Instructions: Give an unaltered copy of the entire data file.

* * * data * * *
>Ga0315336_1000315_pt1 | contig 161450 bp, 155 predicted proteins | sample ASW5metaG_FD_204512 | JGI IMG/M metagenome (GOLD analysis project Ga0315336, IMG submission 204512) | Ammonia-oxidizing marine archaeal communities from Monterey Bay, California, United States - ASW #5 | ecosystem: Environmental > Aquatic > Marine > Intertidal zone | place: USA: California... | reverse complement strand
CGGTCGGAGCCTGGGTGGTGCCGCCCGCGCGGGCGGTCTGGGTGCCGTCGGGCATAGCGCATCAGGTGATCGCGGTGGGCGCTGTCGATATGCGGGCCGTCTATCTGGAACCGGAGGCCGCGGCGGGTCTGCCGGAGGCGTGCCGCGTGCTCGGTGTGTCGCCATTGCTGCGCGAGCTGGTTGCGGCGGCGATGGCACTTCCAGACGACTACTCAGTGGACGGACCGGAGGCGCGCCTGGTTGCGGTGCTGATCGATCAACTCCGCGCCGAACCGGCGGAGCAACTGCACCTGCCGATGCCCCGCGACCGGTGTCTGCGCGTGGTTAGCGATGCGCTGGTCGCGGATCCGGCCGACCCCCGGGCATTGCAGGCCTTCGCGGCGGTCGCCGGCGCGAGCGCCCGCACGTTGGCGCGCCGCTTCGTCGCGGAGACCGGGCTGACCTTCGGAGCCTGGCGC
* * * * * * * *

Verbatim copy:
>Ga0315336_1000315_pt1 | contig 161450 bp, 155 predicted proteins | sample ASW5metaG_FD_204512 | JGI IMG/M metagenome (GOLD analysis project Ga0315336, IMG submission 204512) | Ammonia-oxidizing marine archaeal communities from Monterey Bay, California, United States - ASW #5 | ecosystem: Environmental > Aquatic > Marine > Intertidal zone | place: USA: California... | reverse complement strand
CGGTCGGAGCCTGGGTGGTGCCGCCCGCGCGGGCGGTCTGGGTGCCGTCGGGCATAGCGCATCAGGTGATCGCGGTGGGCGCTGTCGATATGCGGGCCGTCTATCTGGAACCGGAGGCCGCGGCGGGTCTGCCGGAGGCGTGCCGCGTGCTCGGTGTGTCGCCATTGCTGCGCGAGCTGGTTGCGGCGGCGATGGCACTTCCAGACGACTACTCAGTGGACGGACCGGAGGCGCGCCTGGTTGCGGTGCTGATCGATCAACTCCGCGCCGAACCGGCGGAGCAACTGCACCTGCCGATGCCCCGCGACCGGTGTCTGCGCGTGGTTAGCGATGCGCTGGTCGCGGATCCGGCCGACCCCCGGGCATTGCAGGCCTTCGCGGCGGTCGCCGGCGCGAGCGCCCGCACGTTGGCGCGCCGCTTCGTCGCGGAGACCGGGCTGACCTTCGGAGCCTGGCGC